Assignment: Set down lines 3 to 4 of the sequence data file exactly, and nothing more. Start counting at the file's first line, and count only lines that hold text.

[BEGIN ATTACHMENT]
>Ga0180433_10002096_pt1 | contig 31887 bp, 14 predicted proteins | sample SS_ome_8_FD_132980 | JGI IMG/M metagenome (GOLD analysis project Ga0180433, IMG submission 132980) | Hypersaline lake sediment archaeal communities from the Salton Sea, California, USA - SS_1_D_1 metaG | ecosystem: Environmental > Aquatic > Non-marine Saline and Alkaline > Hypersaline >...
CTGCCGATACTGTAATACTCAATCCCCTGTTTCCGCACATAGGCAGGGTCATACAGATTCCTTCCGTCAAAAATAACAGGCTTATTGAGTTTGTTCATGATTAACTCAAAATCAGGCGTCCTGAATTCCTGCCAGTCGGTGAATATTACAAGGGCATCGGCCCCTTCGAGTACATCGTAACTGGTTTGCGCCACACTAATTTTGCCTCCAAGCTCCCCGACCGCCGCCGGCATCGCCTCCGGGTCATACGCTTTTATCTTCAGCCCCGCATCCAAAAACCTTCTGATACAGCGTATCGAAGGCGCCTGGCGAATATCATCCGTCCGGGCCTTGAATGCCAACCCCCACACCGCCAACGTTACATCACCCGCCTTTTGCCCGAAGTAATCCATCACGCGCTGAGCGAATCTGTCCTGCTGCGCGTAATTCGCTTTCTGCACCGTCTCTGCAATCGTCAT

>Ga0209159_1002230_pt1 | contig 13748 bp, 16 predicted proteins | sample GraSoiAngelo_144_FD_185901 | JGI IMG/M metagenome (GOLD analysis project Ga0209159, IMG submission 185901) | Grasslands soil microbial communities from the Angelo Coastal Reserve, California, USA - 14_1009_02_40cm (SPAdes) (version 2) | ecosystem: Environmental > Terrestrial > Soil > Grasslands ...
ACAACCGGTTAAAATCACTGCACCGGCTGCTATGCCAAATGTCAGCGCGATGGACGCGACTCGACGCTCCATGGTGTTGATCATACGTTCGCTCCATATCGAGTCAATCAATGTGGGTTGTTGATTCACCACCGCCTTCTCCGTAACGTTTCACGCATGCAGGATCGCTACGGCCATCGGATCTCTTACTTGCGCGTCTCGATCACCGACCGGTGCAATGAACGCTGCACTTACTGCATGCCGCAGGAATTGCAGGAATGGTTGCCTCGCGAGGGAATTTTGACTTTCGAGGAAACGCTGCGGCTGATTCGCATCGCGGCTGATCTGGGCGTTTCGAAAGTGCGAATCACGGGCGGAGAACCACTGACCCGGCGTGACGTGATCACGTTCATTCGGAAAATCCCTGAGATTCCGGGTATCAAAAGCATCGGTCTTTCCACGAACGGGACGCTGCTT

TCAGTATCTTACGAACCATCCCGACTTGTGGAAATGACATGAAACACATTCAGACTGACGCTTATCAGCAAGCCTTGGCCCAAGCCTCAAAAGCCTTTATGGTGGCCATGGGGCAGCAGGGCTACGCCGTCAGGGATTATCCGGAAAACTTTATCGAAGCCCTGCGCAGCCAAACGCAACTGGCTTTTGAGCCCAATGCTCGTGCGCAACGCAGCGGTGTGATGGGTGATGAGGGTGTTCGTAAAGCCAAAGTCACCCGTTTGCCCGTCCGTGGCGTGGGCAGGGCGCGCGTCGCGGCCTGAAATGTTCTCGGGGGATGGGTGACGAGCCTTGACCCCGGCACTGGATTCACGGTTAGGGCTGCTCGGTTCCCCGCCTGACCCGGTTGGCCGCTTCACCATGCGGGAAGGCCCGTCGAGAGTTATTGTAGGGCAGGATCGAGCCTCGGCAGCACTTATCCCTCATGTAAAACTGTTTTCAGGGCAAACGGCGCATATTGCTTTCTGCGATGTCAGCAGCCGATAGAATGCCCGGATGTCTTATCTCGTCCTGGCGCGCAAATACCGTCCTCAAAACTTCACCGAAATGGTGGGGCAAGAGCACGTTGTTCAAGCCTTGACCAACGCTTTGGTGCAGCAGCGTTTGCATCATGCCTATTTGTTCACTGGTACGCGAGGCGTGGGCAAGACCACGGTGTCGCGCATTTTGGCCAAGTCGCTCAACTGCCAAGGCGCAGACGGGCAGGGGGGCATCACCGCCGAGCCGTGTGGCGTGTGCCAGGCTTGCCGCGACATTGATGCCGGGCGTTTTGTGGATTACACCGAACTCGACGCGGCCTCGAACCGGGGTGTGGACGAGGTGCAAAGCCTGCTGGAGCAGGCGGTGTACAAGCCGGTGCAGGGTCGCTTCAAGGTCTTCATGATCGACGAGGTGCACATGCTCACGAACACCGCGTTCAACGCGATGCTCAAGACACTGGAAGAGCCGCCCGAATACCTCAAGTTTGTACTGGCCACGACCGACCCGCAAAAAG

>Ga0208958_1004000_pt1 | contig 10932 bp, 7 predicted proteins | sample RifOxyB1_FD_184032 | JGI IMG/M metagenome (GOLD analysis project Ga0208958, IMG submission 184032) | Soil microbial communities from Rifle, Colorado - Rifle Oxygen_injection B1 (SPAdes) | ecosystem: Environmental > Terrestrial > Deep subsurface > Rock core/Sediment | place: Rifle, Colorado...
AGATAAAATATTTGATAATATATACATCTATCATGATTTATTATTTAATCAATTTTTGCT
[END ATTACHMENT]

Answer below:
>Ga0209159_1002230_pt1 | contig 13748 bp, 16 predicted proteins | sample GraSoiAngelo_144_FD_185901 | JGI IMG/M metagenome (GOLD analysis project Ga0209159, IMG submission 185901) | Grasslands soil microbial communities from the Angelo Coastal Reserve, California, USA - 14_1009_02_40cm (SPAdes) (version 2) | ecosystem: Environmental > Terrestrial > Soil > Grasslands ...
ACAACCGGTTAAAATCACTGCACCGGCTGCTATGCCAAATGTCAGCGCGATGGACGCGACTCGACGCTCCATGGTGTTGATCATACGTTCGCTCCATATCGAGTCAATCAATGTGGGTTGTTGATTCACCACCGCCTTCTCCGTAACGTTTCACGCATGCAGGATCGCTACGGCCATCGGATCTCTTACTTGCGCGTCTCGATCACCGACCGGTGCAATGAACGCTGCACTTACTGCATGCCGCAGGAATTGCAGGAATGGTTGCCTCGCGAGGGAATTTTGACTTTCGAGGAAACGCTGCGGCTGATTCGCATCGCGGCTGATCTGGGCGTTTCGAAAGTGCGAATCACGGGCGGAGAACCACTGACCCGGCGTGACGTGATCACGTTCATTCGGAAAATCCCTGAGATTCCGGGTATCAAAAGCATCGGTCTTTCCACGAACGGGACGCTGCTT